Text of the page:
Guest post by Jeff Guenther, LPC.
I have been a therapist in private practice since 2005. I was 25 years old and had just moved to Portland from Los Angeles with the ink still drying on my master’s degree in marriage and family therapy. One of the reasons I moved and relocated to Oregon was because, as a therapist, you were allowed to start a private practice, even if you were not licensed yet as long as you were practicing under supervision. So I rented a cheap office, hung my shingle and opened up shop. And nobody came.
And why would they come in? I didn’t have any word of mouth referrals, I wasn’t connected to the local mental health community and I had zero presence on the internet. I knew I had to change all that and with all the time I spent NOT seeing clients, I decided to create a website to generate business.
How I Got Started
Back when I was a sophomore in college, I was trying to decide between majoring in psychology or computer science. I was obsessed with technology, the internet, graphic design and 3D animation. I wanted to learn how to make software applications that millions of people used. However, I really loved sitting down and talking to people one on one. Ultimately, I decided to move forward with psychology but keep up to date on technology as a hobby.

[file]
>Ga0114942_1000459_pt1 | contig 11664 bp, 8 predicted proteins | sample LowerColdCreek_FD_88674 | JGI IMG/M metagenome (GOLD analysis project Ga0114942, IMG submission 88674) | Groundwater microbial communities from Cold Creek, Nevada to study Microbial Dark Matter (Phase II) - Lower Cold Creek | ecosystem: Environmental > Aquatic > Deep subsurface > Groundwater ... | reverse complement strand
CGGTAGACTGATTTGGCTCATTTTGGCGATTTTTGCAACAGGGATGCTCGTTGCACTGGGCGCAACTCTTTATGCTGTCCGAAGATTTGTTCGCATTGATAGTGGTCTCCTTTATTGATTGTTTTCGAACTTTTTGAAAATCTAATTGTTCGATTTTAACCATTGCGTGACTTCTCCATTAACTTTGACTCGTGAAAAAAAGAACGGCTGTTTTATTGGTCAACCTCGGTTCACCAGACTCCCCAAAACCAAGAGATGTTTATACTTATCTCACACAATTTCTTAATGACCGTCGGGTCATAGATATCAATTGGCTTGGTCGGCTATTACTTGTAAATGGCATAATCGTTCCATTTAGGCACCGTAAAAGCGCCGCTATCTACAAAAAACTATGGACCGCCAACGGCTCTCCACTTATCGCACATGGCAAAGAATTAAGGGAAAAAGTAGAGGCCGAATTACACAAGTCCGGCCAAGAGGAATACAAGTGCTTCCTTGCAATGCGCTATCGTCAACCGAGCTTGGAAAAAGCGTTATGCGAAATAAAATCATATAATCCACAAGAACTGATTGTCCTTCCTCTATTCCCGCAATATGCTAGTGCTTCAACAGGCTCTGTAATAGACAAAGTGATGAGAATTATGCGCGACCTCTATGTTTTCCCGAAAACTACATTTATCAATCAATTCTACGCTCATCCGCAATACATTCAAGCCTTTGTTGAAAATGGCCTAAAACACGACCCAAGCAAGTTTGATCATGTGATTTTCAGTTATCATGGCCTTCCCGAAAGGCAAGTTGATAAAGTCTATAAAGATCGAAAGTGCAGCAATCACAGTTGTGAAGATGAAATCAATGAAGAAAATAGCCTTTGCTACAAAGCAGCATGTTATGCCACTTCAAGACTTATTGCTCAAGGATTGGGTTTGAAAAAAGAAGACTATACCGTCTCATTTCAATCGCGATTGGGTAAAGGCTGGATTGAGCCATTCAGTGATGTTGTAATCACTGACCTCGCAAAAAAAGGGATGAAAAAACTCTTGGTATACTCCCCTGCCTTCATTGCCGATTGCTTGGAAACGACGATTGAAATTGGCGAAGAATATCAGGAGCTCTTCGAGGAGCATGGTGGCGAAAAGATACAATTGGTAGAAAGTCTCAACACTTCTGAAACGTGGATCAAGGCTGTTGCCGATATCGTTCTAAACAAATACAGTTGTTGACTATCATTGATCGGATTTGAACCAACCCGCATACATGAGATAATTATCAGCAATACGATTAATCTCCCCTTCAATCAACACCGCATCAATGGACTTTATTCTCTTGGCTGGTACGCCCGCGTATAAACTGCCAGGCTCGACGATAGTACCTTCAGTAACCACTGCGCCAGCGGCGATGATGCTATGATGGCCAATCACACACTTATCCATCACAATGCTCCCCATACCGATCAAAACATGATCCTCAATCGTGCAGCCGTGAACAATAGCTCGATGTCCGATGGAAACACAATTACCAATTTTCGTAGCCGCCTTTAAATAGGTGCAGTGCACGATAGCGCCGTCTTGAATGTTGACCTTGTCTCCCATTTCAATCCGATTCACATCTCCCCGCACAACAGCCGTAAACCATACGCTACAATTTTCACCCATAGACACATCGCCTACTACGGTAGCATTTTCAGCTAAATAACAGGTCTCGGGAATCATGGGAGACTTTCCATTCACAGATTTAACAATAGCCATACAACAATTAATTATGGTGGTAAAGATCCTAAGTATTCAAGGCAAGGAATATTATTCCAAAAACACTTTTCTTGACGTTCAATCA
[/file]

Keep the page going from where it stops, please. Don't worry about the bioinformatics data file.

In those early days of my private practice, way back in 2005, I channeled my computer and technology interests into understanding how to create websites and rank well on search engines like Google. I took what I knew and created the first website for my therapy practice.
I created a pretty typical therapy site. Basic info on the home page. My background and approach on the About page. Pages devoted to the psychological theories I used. A clean and simple contact page. Nothing really out of the ordinary. However, I decided to spend the bulk of my energy and time creating specialty pages. My specialty pages were focused on issues and problems that I had a passion for treating and studying. As a 25 year old therapist, I didn’t have much experience treating issues, but I did have a lot of enthusiasm and interest in certain presenting problems and that is what I wanted to convey.